Albert’s book is believable. While she does not shy away from emotional depths and human depravity, those elements shape the plot-line and shadow the story; in Barr’s text, they dominate and ultimately overwhelm it.
In Albert’s Death Come Quickly, there are depraved and desperate individuals, but Wittig is able to render and examine these human propensities without turning the story into an echo of Eastwood’s Dirty Harry films. Unlike the explosive outbreaks crime in murder Barr’s series, the crime in Wittig’s Pecan Springs is intertwined with the ordinary—even the banal: an inspector takes a little bribe; his secretary knows about it but believes that the good he does in the community outweighs the wrong.
Such examination of the interplay of good and evil in ordinary times and places is Wittig’s forte. In fact, one of the most likable features of Wittig’s series is the wholesomeness of the small central Texas college town, Pecan Springs (where life is not “simple,” but still “definitely slower and sweeter,” p. 209), and its cast of regular characters; and this text, like its precursors, seeks to restore that essential goodness after the rupture of unlawful activity.
Albert’s heroine does not seek out wrongdoing. As in all of the China’s stories, crime finds her. When her friend is mugged in a mall parking lot—and later dies of the injuries—China starts putting two and two together. When one of the professor’s students is attacked the equation seems clear. The crimes are related, and the crux/connecting point of both is a documentary about an unsolved death some twenty years before. A current homicide, two cold cases, and a case of art fraud are solved by the end of the novel.
Throughout the crime story, China’s family and friends continue to build their community/ies and support individual growth and change. As in Barr’s Destroyer Angel and Lippman’s After I’m Gone, the meaning of motherhood and maternal bonds are explored. Wittig also delineates the practical problems of women who attempt to balance time and attention to spouse and children and to juggle career and family. In this story, for instance, tough police chief Sheila Dawson becomes pregnant, and with the son Bayles acquired via her husband Mike McQuaid heading off to college, McQuaid teases Bayles that maybe they should start a family in the nursery.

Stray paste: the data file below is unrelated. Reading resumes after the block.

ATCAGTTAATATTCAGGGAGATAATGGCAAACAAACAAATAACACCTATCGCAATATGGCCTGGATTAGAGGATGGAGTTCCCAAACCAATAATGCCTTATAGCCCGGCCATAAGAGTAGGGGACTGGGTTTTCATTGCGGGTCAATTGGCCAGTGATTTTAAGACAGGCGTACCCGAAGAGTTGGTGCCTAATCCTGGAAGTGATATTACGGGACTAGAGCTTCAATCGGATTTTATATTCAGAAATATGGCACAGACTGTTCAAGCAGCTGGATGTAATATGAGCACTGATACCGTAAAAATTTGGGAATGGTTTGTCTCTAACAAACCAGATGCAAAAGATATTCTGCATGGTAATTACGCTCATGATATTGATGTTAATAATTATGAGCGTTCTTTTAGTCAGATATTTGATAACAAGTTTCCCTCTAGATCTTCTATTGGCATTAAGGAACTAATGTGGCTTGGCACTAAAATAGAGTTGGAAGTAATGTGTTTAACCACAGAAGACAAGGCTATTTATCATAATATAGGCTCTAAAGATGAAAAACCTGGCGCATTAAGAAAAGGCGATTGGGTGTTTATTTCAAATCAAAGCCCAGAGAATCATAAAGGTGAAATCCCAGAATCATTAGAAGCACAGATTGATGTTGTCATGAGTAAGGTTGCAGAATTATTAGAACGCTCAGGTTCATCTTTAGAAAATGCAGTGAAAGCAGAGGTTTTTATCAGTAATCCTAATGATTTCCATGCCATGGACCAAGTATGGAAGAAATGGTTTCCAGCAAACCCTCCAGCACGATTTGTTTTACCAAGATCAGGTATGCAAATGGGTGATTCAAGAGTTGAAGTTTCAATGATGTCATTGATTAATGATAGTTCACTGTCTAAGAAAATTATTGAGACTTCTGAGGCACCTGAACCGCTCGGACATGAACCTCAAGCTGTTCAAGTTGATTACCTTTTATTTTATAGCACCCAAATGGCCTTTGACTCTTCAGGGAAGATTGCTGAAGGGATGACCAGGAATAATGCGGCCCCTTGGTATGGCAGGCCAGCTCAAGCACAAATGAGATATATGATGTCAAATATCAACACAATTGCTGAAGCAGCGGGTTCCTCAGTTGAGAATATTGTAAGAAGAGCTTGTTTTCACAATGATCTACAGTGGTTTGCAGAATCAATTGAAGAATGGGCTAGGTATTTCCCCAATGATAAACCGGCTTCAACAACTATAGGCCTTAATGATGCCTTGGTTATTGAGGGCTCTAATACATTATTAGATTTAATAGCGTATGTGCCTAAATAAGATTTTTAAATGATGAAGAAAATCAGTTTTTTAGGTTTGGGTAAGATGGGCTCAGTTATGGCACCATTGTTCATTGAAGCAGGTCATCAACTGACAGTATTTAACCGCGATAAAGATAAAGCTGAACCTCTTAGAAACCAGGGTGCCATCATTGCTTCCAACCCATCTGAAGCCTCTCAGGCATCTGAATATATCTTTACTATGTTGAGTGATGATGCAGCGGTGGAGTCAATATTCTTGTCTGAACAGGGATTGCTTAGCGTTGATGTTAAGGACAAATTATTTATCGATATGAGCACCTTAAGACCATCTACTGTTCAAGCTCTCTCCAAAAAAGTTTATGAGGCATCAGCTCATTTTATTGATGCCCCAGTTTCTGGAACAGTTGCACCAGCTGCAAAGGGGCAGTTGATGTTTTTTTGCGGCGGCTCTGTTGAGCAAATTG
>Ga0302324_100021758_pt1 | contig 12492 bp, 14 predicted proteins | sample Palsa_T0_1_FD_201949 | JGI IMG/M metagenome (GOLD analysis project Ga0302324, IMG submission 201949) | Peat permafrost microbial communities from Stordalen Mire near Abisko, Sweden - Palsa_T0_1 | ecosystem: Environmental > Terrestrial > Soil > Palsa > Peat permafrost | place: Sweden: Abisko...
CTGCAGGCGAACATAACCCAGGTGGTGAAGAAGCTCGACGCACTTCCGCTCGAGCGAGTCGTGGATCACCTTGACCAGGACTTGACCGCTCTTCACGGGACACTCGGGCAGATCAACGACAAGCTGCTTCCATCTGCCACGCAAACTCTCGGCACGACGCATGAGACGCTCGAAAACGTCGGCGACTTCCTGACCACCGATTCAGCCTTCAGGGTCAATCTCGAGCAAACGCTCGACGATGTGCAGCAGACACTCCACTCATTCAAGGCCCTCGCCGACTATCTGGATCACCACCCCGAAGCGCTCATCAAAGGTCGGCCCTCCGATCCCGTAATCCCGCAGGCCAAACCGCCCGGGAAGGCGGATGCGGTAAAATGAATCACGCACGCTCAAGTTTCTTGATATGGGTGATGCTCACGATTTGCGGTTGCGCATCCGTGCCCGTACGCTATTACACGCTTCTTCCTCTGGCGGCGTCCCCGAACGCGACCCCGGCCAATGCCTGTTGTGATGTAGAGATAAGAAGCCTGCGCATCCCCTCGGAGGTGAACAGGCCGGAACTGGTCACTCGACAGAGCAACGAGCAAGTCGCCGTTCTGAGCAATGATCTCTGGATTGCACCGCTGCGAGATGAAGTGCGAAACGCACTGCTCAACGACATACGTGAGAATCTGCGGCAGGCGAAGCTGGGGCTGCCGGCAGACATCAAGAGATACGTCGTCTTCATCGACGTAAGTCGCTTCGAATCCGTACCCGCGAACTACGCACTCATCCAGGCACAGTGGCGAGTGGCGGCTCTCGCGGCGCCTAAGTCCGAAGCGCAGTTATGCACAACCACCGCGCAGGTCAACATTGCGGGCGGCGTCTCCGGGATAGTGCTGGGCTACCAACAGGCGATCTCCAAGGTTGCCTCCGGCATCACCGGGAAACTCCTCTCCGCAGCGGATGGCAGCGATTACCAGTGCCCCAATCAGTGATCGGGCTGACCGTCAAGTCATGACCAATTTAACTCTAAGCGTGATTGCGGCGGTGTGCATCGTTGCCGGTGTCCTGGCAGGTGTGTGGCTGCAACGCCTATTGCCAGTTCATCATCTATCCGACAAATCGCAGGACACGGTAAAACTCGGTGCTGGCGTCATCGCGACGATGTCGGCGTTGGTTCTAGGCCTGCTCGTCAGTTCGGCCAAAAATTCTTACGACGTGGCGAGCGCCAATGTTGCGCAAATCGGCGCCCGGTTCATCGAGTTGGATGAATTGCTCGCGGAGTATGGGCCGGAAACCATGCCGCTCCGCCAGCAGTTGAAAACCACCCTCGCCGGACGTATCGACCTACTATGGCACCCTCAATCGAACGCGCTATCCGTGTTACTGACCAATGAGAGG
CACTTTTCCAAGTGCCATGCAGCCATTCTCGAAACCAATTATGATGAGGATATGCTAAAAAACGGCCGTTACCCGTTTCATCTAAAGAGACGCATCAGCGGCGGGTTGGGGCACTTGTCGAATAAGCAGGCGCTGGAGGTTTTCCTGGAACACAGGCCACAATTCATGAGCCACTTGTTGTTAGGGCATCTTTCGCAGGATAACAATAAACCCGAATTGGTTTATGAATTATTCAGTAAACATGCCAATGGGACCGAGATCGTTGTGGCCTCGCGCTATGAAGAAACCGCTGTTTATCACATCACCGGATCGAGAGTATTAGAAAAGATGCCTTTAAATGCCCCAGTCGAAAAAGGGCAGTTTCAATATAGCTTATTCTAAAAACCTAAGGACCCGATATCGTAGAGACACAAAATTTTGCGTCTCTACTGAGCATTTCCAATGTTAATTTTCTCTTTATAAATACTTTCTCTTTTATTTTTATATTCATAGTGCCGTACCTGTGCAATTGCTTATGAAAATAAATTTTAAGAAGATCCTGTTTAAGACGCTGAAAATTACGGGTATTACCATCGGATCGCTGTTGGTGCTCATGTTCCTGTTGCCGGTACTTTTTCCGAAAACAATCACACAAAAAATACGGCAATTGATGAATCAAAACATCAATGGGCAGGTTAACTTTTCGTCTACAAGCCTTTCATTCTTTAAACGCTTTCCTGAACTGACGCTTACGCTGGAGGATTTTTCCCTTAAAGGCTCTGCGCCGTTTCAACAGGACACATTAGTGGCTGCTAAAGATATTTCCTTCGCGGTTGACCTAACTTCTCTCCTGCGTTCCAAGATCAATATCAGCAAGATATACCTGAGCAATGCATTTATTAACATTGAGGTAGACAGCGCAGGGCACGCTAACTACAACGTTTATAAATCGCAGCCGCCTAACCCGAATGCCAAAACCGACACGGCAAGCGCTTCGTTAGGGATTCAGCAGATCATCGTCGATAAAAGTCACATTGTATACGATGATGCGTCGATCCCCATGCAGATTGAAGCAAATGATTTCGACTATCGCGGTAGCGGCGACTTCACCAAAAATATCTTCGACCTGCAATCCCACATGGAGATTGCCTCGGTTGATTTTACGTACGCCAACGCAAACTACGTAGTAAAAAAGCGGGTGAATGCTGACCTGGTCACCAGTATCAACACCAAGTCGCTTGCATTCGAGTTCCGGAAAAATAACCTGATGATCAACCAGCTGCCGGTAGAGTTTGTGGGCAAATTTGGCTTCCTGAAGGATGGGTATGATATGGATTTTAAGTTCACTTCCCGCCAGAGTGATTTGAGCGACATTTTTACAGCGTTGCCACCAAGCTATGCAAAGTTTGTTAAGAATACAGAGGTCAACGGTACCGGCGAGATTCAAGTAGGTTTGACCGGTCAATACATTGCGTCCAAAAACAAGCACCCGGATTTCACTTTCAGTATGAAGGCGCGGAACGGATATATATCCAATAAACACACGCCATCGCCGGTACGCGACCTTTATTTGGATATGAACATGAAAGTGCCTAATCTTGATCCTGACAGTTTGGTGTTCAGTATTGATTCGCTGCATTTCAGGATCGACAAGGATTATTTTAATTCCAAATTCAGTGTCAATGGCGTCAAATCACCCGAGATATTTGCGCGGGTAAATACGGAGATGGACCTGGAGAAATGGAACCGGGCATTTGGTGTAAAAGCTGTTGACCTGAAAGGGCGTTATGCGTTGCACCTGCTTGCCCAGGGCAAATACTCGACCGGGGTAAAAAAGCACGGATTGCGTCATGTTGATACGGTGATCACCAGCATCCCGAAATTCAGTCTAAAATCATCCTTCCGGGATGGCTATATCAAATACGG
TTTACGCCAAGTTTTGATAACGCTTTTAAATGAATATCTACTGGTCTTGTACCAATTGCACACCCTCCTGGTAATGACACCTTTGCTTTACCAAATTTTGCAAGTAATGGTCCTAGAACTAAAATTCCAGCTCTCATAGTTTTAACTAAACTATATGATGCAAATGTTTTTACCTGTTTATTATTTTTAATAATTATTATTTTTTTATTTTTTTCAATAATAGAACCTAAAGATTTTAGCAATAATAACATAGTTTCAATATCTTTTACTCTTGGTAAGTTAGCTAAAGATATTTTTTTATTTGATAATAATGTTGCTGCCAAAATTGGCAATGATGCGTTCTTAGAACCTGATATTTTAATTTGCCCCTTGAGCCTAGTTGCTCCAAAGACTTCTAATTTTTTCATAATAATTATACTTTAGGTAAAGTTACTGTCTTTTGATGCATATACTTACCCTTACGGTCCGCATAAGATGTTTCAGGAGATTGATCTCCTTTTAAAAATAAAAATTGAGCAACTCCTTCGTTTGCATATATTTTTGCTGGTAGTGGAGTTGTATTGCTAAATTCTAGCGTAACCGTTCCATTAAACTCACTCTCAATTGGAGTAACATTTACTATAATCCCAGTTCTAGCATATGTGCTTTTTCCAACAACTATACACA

The novel does end happily with the restoration of civic peace, family concord, and a smart discussion of the merits of justice and virtue at the town’s “[d]own-home to the max” (279) Beans’ Bar-be-que. Of course, readers are given (as always) some lagniappe in the recipes from cast of characters offered as appendices to the novel.
Laura Lippman, who is part-time resident of New Orleans, and whose husband, David Simon, co-created the critically acclaimed television series Treme, also belongs in the circle of Crescent City feminist writers. Her most recent novel, After I’m Gone, traces the improbable feminist development of a fifties beauty queen, Bambi Gottschalk, who, with only a high school education, marries Felix Brewer for both love and money and loses both when her husband flees the country to avoid prosecution for illicit business operations.
Lippman’s heroine finds strength and redemption—and ultimate success—in her daily struggle to raise three daughters in the luxury to which they’ve become accustomed without the money necessary to do so. Rather than painting the character as a poser and hanger-on, Lippman develops a resilient and courageous character who keeps on keeping on in an unforgiving and judgmental society. In order to do this, Lippman traces Bambi Brewer’s story over a sixty year period, from 1959 to 2012. There is never a dull moment or a misplaced word. Each daughter (Rachel, Linda, and Michelle), the mistress (Julie Saxony), and the wife—as well as her friends and so-called friends—are beautifully and believably fashioned.
The explorations of marriage and mother-daughter/ female sibling relationships are penetrating and razor-sharp. In fact, this reviewer would argue that the desertion of the Felix Brewster and the death of his mistress (ten years later), which set-up the admittedly well-wrought detective plot are actually pretexts to develop psychological novel in the manner of Alice Hoffman and an intricate family portrait that offers an piercing and probing exploration of Jewish family life and mid-to late twentieth and early twenty-first century middle/upper class Baltimore society.
Like both Barr and Albert, Lippman uses an emblem, in this case, the Oriole’s song, “Hold Me, Thrill Me, Kiss Me,” to set up the novel’s plot, to title the chapters, and to serve as a motif throughout the text.
Reviewed by M. L. Byrd
M. L. Byrd, founding editor of the NOLA DIASPORA, knows what it means to miss New Orleans. She is delighted to add reviewing to her NOLA DIASPORA duties!